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Montefiore to Acquire Another Bankrupt Hospital

 |  By John Commins  
   June 03, 2013

For the second time in three months, Bronx-based Montefiore Medical Center has announced it will buy a financially troubled suburban hospital. This time it is Sound Shore Health System, which operates two hospitals in New York.

Financially troubled Sound Shore Health System was thrown a lifeline last week when Montefiore Medical Center petitioned a federal bankruptcy court for permission to buy the two-hospital system. Terms of the deal were not disclosed.

Sound Shore Health System includes the 252-bed Sound Shore Medical Center of New Rochelle, and the 196-bed Mount Vernon Hospital. Montefiore said in a media release that it plans to keep open both hospitals and a skilled nursing facility. Sound Shore filed for Chapter 11 protection last week, just hours before Montefiore petitioned the court.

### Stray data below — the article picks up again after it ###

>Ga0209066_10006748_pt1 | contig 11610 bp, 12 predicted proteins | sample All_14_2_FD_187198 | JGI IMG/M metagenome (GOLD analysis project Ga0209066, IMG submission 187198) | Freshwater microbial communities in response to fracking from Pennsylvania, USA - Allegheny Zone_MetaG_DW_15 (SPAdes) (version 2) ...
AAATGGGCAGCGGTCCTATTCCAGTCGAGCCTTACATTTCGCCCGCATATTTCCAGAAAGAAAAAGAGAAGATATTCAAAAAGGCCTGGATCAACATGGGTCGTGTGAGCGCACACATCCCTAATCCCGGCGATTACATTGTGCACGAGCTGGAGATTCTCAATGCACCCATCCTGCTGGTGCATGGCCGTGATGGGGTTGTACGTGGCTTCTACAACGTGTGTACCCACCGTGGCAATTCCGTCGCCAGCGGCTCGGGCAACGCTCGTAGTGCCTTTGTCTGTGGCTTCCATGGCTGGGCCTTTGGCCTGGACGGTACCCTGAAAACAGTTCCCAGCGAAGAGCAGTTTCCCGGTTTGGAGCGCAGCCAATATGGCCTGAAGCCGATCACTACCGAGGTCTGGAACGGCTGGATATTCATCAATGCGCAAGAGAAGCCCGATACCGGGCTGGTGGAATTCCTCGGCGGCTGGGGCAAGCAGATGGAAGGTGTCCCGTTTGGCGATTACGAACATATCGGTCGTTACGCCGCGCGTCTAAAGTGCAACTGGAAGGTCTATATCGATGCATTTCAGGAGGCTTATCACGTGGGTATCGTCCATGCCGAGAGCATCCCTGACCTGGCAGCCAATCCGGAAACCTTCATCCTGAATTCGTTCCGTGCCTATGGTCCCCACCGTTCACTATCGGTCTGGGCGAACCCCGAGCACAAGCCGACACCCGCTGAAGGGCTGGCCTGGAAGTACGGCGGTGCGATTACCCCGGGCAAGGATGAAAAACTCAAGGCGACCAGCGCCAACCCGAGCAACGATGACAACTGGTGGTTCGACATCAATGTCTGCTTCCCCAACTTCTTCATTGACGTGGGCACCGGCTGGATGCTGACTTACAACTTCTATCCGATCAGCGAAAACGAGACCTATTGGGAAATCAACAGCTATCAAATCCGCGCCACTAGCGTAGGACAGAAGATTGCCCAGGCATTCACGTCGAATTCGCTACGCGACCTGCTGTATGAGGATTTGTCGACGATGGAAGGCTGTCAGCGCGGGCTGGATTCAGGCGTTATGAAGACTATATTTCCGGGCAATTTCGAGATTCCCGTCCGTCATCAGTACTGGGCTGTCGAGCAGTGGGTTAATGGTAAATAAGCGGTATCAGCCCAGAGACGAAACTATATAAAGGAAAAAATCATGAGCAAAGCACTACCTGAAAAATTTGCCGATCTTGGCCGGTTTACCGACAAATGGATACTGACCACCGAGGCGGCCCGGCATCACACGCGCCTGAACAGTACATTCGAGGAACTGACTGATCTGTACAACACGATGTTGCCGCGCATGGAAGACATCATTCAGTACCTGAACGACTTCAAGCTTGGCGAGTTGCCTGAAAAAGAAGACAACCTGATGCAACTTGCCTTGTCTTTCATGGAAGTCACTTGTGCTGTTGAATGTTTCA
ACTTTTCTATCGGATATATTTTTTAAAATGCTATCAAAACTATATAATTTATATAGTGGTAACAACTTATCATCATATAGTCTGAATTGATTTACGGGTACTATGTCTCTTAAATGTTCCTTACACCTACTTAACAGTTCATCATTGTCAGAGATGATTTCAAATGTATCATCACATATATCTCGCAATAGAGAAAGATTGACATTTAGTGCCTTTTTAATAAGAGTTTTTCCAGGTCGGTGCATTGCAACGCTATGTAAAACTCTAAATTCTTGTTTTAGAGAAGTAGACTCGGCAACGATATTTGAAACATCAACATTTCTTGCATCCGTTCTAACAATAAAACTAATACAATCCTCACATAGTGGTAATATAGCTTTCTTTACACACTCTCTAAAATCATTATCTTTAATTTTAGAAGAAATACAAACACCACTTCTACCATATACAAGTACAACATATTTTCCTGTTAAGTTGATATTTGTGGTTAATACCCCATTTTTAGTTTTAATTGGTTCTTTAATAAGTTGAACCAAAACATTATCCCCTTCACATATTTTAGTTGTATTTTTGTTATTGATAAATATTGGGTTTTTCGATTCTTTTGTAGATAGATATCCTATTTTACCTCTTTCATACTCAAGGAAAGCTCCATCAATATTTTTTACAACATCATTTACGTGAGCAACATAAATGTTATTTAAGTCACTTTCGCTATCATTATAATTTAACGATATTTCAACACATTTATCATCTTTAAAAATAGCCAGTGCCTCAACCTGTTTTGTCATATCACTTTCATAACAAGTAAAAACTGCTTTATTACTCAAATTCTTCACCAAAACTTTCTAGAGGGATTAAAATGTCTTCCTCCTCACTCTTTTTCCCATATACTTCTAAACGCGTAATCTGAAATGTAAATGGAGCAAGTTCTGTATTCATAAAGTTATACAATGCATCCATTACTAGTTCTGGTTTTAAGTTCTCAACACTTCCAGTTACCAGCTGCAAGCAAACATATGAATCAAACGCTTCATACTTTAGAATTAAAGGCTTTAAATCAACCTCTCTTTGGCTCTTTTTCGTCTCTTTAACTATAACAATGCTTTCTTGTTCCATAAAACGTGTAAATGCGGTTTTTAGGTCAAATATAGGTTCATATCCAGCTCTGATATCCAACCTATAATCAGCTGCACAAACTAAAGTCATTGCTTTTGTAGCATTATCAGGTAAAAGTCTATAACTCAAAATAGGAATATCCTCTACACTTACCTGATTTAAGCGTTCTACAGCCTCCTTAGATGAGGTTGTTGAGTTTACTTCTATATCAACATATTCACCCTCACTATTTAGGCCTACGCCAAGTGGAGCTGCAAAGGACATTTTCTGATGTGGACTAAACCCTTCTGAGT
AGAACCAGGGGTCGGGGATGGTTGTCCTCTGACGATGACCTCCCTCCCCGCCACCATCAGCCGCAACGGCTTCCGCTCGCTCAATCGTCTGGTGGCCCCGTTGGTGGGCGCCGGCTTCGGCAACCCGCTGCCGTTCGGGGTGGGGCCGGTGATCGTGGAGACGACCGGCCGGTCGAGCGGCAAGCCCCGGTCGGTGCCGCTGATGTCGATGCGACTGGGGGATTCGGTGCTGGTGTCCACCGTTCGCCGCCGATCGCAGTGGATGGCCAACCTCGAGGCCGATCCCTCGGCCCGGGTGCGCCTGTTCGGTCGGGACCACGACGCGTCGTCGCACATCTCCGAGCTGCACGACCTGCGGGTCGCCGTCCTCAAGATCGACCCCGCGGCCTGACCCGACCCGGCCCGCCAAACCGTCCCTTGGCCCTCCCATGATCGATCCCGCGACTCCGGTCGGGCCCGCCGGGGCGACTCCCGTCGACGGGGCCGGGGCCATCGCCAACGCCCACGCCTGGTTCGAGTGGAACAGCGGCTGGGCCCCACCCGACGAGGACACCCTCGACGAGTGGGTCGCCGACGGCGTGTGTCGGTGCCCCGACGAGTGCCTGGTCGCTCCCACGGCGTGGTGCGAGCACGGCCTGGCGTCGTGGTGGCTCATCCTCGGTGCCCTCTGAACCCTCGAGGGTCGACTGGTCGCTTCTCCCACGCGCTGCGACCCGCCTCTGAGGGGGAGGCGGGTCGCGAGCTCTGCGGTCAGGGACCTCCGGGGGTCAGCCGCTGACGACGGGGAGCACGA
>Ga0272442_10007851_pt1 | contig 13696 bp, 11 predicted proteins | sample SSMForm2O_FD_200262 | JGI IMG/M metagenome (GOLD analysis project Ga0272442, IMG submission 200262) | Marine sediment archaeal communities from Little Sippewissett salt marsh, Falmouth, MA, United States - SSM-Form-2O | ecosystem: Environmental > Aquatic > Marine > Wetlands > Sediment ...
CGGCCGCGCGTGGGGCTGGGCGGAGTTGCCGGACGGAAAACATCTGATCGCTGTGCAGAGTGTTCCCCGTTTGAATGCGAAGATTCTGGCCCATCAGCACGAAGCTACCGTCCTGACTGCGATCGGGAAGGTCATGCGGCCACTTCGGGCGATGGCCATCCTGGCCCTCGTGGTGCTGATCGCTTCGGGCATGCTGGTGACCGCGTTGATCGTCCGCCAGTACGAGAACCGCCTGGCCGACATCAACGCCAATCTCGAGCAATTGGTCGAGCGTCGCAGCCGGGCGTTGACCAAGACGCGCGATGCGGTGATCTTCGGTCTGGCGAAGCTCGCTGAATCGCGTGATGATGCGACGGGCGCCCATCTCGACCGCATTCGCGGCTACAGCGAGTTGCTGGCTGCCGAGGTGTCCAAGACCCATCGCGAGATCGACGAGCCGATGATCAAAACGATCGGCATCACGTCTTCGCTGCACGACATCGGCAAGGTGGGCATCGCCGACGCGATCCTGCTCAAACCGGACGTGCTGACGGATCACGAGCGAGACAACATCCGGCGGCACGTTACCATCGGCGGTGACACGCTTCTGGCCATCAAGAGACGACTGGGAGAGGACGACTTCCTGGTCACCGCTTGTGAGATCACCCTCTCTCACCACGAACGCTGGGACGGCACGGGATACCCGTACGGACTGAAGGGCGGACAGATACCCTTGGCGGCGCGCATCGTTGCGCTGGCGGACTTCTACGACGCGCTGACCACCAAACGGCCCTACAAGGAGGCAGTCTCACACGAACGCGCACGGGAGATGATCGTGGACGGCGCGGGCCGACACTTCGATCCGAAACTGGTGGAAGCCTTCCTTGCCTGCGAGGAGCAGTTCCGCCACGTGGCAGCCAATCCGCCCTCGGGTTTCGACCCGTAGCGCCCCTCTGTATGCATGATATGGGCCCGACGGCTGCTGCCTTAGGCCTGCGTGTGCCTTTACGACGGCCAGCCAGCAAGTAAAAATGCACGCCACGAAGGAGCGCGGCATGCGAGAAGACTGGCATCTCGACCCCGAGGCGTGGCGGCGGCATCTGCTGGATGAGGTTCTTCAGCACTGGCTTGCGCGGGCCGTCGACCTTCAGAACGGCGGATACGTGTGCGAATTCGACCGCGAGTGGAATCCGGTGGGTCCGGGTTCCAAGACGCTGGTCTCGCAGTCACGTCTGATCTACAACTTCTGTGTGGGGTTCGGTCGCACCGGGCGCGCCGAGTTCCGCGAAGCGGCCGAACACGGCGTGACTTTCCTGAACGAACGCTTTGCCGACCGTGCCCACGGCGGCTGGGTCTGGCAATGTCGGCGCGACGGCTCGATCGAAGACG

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"Providing ongoing jobs and supporting the local economy are important benefits of a vital healthcare system," Steven M. Safyer, MD, president/CEO of Montefiore Medical Center, said in a media release."We are making a long-term commitment to lower Westchester to support and improve the health of area residents as well as the health of the local economy."

John Spicer, president of Sound Shore, told WVOX in Westchester that Montefiore has agreed to invest "a minimum" of $60 million for renovations.

"(A) new patient care unit, a number of infrastructure improvements, meaning new boilers, new roofs. So they're committing a significant amount of resources to upgrade facilities—both at Mt. Vernon and Sound Shore," Spicer said. "We are going to go through a restructuring process and they're putting significant resources behind that, in the $60 million-plus range. So they're committing a lot of money."